The "real" reason why this works is that the exact touch-off point for a bit depends on not only the actual length, but the geometry of the cutting tool's end. So even when I use a solid block of 6061 to touch off, it's still sometimes off by a few thousandths. So if the cut really has to be nuts-on precise, I let the system believe it knows where it is, and I move the cutting path to where it really needs to be to come out right. I'm after proper parts; I don't honestly care what the machine thinks it's doing, as long as it's doing what **I** tell it to :D.

And to be clear, were this "me", I'd add an alignment-verification cut feature into the waste area of the project, or even a tied-down other piece of wood. Use THOSE cuts to determine the cut accuracy, and then adjust the toolpath. That way, you run the test cut, a pause, then the real cut. If the test cut doesn't measure correctly, you kill it at the pause, fix it, and run again. That way you can get your accuracy, but not at the expense of the shipping piece of material. When the initial verification cut runs perfect, you let it continue at the pause, and smile smugly at the now-obedient machine.

Regards,

Thom
Last edited by Rando on Sun Jan 28, 2018 11:36 pm, edited 1 time in total.
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ThomR.com Creative tools and photographic art
A proud member of the Pacific Northwest CNC Club (now on Facebook)
Rando
 
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Location: Hoquiam, WA

Re: How does PAUSE work

Postby Rando » Sun Jan 28, 2018 11:28 pm

AZRoger wrote:Thom,

Thanks for the code chunk. This does let me inspect the work and resume from where it left off.
By inserting the Null Tool Change, I am interrupting the toolpath between g-code commands.
It creates a clean break in the process that lets me continue to a known position. Perfect.
I have attached a metric example.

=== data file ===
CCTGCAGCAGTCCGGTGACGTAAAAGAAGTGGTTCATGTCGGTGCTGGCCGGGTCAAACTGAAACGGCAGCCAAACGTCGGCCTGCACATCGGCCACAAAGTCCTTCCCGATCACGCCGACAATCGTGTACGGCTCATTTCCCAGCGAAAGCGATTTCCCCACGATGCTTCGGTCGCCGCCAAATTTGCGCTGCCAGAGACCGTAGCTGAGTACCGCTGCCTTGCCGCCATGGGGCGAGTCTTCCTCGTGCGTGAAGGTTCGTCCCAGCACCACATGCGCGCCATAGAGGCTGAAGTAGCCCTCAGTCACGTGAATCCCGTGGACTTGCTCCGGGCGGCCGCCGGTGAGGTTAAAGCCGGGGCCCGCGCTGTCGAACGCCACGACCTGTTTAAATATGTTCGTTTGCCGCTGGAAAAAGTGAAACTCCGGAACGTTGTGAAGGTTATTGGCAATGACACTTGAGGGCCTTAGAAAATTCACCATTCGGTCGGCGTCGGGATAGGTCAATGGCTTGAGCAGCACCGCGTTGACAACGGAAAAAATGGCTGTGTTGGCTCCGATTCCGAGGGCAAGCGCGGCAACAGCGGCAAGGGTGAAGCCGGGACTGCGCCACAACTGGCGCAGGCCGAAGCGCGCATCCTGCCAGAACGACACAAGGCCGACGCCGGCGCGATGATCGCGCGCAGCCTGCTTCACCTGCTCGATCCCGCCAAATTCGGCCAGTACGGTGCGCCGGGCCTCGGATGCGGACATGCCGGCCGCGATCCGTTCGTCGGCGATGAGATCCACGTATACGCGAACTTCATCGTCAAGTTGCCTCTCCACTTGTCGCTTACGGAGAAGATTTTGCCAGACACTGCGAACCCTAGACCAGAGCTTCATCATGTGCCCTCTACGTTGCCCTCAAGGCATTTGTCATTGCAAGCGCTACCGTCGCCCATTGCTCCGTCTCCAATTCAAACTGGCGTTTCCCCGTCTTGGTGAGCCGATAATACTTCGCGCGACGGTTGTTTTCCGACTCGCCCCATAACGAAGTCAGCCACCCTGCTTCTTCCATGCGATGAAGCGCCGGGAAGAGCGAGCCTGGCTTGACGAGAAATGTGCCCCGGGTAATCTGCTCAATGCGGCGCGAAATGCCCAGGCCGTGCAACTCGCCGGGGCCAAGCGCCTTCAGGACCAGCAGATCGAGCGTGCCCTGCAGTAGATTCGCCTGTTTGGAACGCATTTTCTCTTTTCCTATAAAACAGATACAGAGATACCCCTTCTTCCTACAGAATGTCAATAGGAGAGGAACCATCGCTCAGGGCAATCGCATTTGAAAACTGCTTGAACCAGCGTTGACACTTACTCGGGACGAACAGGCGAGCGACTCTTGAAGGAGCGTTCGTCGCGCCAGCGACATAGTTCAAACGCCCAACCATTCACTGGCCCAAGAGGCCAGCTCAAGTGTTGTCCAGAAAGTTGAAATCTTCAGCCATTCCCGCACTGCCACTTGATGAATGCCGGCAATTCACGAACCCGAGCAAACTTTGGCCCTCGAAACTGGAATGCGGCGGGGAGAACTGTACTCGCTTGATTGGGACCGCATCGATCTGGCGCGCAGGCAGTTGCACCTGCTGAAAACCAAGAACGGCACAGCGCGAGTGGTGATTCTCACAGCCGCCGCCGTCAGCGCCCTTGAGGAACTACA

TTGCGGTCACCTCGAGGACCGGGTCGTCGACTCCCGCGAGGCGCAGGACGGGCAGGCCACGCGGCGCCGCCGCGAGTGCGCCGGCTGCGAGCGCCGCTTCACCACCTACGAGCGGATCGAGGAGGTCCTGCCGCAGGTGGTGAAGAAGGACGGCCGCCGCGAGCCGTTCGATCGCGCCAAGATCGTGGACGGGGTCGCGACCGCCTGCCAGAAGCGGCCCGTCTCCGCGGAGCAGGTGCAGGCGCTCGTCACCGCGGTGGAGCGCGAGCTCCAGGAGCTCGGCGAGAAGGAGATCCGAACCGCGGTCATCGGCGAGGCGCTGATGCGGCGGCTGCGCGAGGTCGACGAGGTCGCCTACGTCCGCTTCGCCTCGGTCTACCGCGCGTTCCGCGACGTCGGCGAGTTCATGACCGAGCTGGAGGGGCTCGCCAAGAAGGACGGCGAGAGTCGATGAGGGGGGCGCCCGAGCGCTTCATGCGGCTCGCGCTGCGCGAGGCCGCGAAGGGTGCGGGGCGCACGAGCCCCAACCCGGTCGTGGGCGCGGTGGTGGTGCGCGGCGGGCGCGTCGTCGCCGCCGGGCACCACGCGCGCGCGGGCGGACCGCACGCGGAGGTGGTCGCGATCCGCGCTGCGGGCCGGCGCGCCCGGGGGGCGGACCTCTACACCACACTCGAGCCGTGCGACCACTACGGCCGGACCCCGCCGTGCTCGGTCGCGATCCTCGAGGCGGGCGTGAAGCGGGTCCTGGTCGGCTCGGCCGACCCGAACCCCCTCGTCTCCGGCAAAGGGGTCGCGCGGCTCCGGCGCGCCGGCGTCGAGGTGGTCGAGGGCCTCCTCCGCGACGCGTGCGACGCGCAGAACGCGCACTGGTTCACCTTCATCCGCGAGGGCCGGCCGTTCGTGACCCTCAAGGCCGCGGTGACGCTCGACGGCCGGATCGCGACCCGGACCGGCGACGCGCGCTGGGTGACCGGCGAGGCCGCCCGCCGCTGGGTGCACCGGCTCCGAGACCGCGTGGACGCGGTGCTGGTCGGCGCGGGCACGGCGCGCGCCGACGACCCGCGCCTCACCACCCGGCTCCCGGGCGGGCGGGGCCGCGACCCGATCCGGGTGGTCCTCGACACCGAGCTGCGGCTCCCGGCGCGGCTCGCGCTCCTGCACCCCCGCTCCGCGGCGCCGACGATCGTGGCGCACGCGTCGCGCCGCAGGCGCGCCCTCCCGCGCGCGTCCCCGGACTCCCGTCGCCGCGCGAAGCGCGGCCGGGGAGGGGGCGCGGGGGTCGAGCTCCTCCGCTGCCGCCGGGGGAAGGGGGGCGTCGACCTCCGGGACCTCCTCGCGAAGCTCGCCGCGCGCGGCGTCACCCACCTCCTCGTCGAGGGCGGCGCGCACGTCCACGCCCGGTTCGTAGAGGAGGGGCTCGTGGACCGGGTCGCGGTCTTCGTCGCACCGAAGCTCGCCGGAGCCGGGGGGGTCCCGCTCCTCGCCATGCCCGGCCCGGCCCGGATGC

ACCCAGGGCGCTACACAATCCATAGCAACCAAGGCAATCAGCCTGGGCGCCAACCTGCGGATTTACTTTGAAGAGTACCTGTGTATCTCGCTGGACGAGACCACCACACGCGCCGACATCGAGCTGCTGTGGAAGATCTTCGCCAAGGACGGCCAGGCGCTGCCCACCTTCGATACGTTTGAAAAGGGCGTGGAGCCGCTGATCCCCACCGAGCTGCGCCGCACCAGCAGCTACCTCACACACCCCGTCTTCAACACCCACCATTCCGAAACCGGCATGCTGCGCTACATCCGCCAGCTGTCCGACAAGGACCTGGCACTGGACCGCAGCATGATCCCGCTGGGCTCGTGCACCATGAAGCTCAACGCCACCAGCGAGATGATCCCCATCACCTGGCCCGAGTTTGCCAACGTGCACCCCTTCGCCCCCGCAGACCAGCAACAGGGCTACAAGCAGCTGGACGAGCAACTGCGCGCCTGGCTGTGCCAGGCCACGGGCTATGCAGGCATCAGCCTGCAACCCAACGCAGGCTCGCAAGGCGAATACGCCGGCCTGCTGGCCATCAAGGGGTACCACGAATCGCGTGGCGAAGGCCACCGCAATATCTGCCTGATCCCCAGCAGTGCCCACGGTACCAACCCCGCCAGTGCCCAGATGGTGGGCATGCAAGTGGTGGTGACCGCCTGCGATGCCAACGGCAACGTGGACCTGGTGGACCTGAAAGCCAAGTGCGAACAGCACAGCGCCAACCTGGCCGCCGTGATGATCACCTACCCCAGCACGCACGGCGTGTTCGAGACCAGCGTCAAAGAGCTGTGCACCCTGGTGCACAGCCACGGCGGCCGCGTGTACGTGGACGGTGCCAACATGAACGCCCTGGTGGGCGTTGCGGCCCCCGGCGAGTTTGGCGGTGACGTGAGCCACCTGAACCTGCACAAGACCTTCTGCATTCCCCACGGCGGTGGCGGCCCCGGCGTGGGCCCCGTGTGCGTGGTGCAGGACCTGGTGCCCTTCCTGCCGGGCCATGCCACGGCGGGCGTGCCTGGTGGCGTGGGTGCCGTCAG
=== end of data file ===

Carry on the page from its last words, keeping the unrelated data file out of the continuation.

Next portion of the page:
This example has added comments to your original - in Green - that explain each command.

The toolpaths I need to inspect are very sensitive to the Z0 setting.
They are REST toolpaths and have to carve the finer detail at the right depth.
It turns out that while the execution is paused, waiting for the tool change,
I cannot JOG or use the SET commands to make fine adjustments.
So, if I need to make an adjustment, I need to e-stop out of the g-code program,
make the adjustment, and start at the beginning.
But if all is well, I can just continue. Perfect for my needs.

Thanks again,
Roger


The only thing I'd change is that I'd be more fastidious about adding feedrates onto the G01s. It's important to NOT plunge the sharks up or down at the same as the horizontal rates. The pause code here doesn't do that, which means it's going to be using the same horizontal feedrate it comes into the pause with. It's possible that at the very end of the pause, when it re-inserts itself into the work, that momentum could cause it to sag deeper than the Z-2.000 you want. This isn't conjecture, it really does this. Also, that bit won't be "vertical" in the traditional sense when it bottoms out from the momentum. Small bits can break. Similarly, going up can lose steps if run too fast, say at 80ipm or similar like you might cut in wood. And we all know what bad things happen when steps are lost! :oops:

Other than that, looks good; glad it worked for you!

Thom
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ThomR.com Creative tools and photographic art
A proud member of the Pacific Northwest CNC Club (now on Facebook)
Rando
 
Posts: 583
Joined: Tue Jan 06, 2015 3:24 pm
Location: Hoquiam, WA